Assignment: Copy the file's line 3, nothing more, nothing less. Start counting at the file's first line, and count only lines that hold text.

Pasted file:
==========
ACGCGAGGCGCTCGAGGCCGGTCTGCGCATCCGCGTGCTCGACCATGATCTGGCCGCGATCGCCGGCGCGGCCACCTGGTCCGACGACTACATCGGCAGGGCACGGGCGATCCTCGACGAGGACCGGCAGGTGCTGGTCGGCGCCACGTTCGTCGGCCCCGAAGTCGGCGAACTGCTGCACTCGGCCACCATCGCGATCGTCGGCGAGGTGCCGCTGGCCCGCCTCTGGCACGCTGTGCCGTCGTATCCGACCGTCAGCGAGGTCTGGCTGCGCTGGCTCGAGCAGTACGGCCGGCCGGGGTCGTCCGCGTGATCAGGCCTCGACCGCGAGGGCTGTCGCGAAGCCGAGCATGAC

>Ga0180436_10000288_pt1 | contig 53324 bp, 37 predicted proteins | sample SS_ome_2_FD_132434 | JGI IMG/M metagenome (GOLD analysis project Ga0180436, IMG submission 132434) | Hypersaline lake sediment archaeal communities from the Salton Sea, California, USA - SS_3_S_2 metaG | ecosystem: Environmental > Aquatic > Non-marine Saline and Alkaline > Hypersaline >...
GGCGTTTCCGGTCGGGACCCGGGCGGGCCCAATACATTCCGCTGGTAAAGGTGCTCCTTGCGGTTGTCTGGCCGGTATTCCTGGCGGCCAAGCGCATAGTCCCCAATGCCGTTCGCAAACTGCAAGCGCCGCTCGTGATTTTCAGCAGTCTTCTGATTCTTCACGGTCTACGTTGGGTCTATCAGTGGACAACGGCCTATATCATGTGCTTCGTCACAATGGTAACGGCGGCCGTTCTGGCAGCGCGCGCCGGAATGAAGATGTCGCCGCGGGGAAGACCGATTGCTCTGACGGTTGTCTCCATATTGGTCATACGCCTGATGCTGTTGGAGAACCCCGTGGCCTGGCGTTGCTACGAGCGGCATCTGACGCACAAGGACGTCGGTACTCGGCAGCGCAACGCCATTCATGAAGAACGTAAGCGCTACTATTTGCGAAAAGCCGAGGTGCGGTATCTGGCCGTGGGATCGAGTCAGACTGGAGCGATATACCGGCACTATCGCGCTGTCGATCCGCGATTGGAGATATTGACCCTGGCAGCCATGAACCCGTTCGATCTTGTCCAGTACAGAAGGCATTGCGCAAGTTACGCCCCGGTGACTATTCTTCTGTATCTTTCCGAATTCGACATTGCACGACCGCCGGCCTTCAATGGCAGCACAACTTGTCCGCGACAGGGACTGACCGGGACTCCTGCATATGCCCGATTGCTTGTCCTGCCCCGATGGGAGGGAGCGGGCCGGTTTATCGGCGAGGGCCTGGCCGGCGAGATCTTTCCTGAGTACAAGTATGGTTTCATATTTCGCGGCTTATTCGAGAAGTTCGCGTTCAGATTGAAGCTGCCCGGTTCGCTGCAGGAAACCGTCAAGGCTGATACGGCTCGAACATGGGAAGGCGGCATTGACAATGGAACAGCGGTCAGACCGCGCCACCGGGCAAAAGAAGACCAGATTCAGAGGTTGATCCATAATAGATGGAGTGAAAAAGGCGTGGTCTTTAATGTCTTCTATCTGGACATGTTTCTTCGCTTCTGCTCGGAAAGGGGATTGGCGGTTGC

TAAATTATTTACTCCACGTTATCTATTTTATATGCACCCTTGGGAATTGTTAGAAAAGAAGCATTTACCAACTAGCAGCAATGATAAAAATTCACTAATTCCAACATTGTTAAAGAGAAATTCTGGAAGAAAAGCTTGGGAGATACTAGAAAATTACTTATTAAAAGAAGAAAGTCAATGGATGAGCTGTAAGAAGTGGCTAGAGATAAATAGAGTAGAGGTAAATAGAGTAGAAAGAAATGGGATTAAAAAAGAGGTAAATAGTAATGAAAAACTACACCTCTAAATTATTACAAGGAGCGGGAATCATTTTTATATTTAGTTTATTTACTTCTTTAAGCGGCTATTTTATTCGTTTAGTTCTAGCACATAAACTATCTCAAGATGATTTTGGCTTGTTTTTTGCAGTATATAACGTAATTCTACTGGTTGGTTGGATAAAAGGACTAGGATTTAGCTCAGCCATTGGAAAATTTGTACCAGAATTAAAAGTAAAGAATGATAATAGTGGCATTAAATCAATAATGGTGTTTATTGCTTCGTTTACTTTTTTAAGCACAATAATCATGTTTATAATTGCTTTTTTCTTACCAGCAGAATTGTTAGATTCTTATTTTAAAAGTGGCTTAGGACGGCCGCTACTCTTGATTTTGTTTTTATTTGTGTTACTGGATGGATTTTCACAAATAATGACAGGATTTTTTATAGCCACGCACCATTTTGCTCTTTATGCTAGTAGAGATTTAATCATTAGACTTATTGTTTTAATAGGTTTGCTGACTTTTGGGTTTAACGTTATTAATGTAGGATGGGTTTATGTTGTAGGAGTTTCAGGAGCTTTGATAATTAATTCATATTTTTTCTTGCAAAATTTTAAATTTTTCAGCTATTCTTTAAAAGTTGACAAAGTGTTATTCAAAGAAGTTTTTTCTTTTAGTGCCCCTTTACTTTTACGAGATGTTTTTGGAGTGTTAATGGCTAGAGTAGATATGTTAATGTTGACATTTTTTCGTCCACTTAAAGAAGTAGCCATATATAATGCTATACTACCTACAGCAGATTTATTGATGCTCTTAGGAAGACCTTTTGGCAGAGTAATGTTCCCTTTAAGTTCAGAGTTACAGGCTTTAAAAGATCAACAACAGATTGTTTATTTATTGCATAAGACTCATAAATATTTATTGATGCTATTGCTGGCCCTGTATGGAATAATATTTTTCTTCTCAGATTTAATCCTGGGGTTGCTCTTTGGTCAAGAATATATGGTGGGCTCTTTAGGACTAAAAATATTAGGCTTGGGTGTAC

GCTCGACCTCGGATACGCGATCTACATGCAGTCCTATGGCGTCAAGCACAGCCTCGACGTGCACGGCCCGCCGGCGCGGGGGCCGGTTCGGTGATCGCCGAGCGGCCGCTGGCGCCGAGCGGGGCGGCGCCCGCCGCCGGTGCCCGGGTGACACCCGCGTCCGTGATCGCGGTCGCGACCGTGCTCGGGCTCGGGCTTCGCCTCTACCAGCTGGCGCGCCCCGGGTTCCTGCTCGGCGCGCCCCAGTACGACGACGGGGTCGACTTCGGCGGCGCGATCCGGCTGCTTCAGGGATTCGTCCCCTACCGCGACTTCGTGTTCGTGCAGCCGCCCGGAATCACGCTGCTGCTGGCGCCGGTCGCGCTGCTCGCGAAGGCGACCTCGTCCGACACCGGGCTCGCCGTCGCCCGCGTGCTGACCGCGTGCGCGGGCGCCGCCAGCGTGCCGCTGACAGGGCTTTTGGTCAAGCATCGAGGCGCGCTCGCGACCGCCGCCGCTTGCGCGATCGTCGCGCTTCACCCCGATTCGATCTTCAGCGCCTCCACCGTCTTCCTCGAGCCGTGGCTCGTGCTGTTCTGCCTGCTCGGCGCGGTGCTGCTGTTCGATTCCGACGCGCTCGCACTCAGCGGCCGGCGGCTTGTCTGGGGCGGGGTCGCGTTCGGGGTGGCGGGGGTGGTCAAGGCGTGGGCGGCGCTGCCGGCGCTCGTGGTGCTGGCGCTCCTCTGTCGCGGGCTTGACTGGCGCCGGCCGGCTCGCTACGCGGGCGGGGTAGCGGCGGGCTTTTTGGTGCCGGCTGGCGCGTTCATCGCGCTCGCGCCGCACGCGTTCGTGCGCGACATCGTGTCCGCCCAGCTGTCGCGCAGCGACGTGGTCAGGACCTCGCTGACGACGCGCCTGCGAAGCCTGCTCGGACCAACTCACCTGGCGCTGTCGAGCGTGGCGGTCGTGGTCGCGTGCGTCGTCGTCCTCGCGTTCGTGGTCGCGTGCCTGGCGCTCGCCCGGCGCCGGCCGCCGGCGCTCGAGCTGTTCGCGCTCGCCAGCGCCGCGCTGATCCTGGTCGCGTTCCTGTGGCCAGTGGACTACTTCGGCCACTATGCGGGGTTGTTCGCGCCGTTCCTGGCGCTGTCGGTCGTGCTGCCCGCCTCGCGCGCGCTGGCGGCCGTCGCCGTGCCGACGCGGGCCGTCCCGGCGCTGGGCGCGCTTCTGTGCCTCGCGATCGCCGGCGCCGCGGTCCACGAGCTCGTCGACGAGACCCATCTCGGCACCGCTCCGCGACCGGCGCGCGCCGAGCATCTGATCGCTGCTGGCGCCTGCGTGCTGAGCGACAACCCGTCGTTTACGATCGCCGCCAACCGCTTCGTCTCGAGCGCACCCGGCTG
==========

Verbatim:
GGCGTTTCCGGTCGGGACCCGGGCGGGCCCAATACATTCCGCTGGTAAAGGTGCTCCTTGCGGTTGTCTGGCCGGTATTCCTGGCGGCCAAGCGCATAGTCCCCAATGCCGTTCGCAAACTGCAAGCGCCGCTCGTGATTTTCAGCAGTCTTCTGATTCTTCACGGTCTACGTTGGGTCTATCAGTGGACAACGGCCTATATCATGTGCTTCGTCACAATGGTAACGGCGGCCGTTCTGGCAGCGCGCGCCGGAATGAAGATGTCGCCGCGGGGAAGACCGATTGCTCTGACGGTTGTCTCCATATTGGTCATACGCCTGATGCTGTTGGAGAACCCCGTGGCCTGGCGTTGCTACGAGCGGCATCTGACGCACAAGGACGTCGGTACTCGGCAGCGCAACGCCATTCATGAAGAACGTAAGCGCTACTATTTGCGAAAAGCCGAGGTGCGGTATCTGGCCGTGGGATCGAGTCAGACTGGAGCGATATACCGGCACTATCGCGCTGTCGATCCGCGATTGGAGATATTGACCCTGGCAGCCATGAACCCGTTCGATCTTGTCCAGTACAGAAGGCATTGCGCAAGTTACGCCCCGGTGACTATTCTTCTGTATCTTTCCGAATTCGACATTGCACGACCGCCGGCCTTCAATGGCAGCACAACTTGTCCGCGACAGGGACTGACCGGGACTCCTGCATATGCCCGATTGCTTGTCCTGCCCCGATGGGAGGGAGCGGGCCGGTTTATCGGCGAGGGCCTGGCCGGCGAGATCTTTCCTGAGTACAAGTATGGTTTCATATTTCGCGGCTTATTCGAGAAGTTCGCGTTCAGATTGAAGCTGCCCGGTTCGCTGCAGGAAACCGTCAAGGCTGATACGGCTCGAACATGGGAAGGCGGCATTGACAATGGAACAGCGGTCAGACCGCGCCACCGGGCAAAAGAAGACCAGATTCAGAGGTTGATCCATAATAGATGGAGTGAAAAAGGCGTGGTCTTTAATGTCTTCTATCTGGACATGTTTCTTCGCTTCTGCTCGGAAAGGGGATTGGCGGTTGC